Virginia Barton

24 October 2014: Table Talk

 

24 October 2014

 

Here is a Commonplace worthy of copying into your notebook.

Archdeacon Grantley, in Anthony Trollope’s 1857 novel Barchester Towers, is inspecting the vicarage where his friend, Mr Arabin, will shortly take up residence as the incumbent of St Ewold’s. Mr Arabin is a single man recently recruited from the cloistered life of Oxford; his friend the Archbishop is the consummate 19th century Victorian High Church man.

They come to the dining room; the Archbishop paces it out and measures it up, only to discover that it is square. Shock horror! It must be lengthened by 6 feet in order to accommodate a decently long dinner table.

 

The Round Table, Winchester, UK

 

But Mr Harding, his saintly father-in-law, opines that Mr Arabin might save himself the trouble of lengthening the room by acquiring a round table:

“Now there was something peculiarly unorthodox in the Archdeacon’s estimation in the idea of a round table. He had always been accustomed to a goodly board of decent length, comfortably elongating itself according to the number of guests, nearly black with perpetual rubbing,  and as bright as a mirror.

“Now round dinner tables are generally of oak, or else of such new construction as not to have acquired the peculiar hue that was so pleasing to him. He connected them with what he called the nasty new fangled method of leaving a cloth on the table, as though to warn people that they were not to sit long.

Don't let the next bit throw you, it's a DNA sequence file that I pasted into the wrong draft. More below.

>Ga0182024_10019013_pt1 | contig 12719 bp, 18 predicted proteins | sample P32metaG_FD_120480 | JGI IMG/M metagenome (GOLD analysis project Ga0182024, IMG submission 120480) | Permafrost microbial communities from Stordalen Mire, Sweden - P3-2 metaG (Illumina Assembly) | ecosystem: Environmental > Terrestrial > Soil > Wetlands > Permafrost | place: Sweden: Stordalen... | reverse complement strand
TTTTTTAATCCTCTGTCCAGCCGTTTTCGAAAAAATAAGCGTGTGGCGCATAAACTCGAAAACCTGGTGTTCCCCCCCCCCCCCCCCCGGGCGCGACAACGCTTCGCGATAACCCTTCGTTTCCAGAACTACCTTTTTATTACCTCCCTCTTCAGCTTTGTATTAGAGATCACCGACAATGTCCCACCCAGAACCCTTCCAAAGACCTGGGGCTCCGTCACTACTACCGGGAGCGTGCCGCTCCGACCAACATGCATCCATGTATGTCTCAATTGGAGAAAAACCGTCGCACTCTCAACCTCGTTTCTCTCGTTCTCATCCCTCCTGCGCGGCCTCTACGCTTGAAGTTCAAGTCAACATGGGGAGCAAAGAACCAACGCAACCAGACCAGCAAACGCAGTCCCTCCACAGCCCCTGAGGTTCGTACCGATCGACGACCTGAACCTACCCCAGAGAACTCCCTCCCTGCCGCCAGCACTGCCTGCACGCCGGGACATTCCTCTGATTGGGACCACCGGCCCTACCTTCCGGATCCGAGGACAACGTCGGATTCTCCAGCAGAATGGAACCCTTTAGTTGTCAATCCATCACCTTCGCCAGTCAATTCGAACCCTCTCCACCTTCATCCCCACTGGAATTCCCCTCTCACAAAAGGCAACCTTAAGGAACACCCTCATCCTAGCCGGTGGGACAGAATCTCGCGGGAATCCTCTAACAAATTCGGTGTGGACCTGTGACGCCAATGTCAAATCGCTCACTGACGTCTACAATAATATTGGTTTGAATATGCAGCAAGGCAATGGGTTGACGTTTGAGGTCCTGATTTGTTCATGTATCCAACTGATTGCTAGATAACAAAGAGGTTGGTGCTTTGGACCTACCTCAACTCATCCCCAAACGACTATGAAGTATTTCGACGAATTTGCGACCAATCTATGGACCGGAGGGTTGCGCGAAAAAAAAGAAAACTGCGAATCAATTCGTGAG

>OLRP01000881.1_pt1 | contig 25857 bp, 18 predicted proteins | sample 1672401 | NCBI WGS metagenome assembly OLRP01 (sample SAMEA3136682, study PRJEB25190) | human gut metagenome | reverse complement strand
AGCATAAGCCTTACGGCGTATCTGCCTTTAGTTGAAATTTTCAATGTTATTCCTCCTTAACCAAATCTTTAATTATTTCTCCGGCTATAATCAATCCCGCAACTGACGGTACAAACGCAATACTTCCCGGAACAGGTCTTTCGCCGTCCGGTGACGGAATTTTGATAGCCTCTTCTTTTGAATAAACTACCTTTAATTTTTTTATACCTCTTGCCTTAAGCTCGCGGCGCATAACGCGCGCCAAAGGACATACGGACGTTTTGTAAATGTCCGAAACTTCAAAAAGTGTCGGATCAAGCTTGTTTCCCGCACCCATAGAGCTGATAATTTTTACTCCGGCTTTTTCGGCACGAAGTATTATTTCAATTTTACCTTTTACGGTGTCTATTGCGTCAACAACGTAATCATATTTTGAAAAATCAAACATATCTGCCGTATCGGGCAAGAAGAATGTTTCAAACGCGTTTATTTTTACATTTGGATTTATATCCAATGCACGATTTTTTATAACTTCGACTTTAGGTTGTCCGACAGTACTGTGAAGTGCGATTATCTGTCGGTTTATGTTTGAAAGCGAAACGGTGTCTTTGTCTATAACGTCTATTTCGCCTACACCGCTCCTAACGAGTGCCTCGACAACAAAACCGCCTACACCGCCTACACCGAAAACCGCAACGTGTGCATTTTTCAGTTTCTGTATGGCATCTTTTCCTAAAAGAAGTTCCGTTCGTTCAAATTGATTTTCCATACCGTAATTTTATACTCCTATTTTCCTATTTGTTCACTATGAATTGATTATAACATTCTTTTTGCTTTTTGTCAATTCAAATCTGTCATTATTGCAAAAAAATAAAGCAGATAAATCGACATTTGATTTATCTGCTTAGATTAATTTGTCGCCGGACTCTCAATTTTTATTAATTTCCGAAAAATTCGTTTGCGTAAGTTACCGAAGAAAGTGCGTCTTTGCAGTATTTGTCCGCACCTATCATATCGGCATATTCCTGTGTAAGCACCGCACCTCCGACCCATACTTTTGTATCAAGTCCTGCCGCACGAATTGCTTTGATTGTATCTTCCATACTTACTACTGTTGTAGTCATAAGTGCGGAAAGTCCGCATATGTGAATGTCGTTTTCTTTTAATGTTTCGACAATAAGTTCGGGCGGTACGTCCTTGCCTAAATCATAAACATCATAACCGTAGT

“In his eyes there was something democratic and parvenue in a round table. He imagined that dissenters and calico-printers chiefly used them, and perhaps a few literary lions more conspicuous for their wit than their gentility. He was a little flurried at the idea of such an article being introduced into the diocese by a protégé of his own, and at the instigation of his own father-in-law.”

 

Did that make you hoot? Actually, we have a round table, despite being neither dissenters nor calico-printers. Yes it’s made of oak, and was specially chosen because the room is too tight for a larger. The Archdeacon is correct when he implies that you cannot sit at the head of a round table.

BH maintains that wherever he sits is the head of the table, even should he choose to sit underneath it…

 

 

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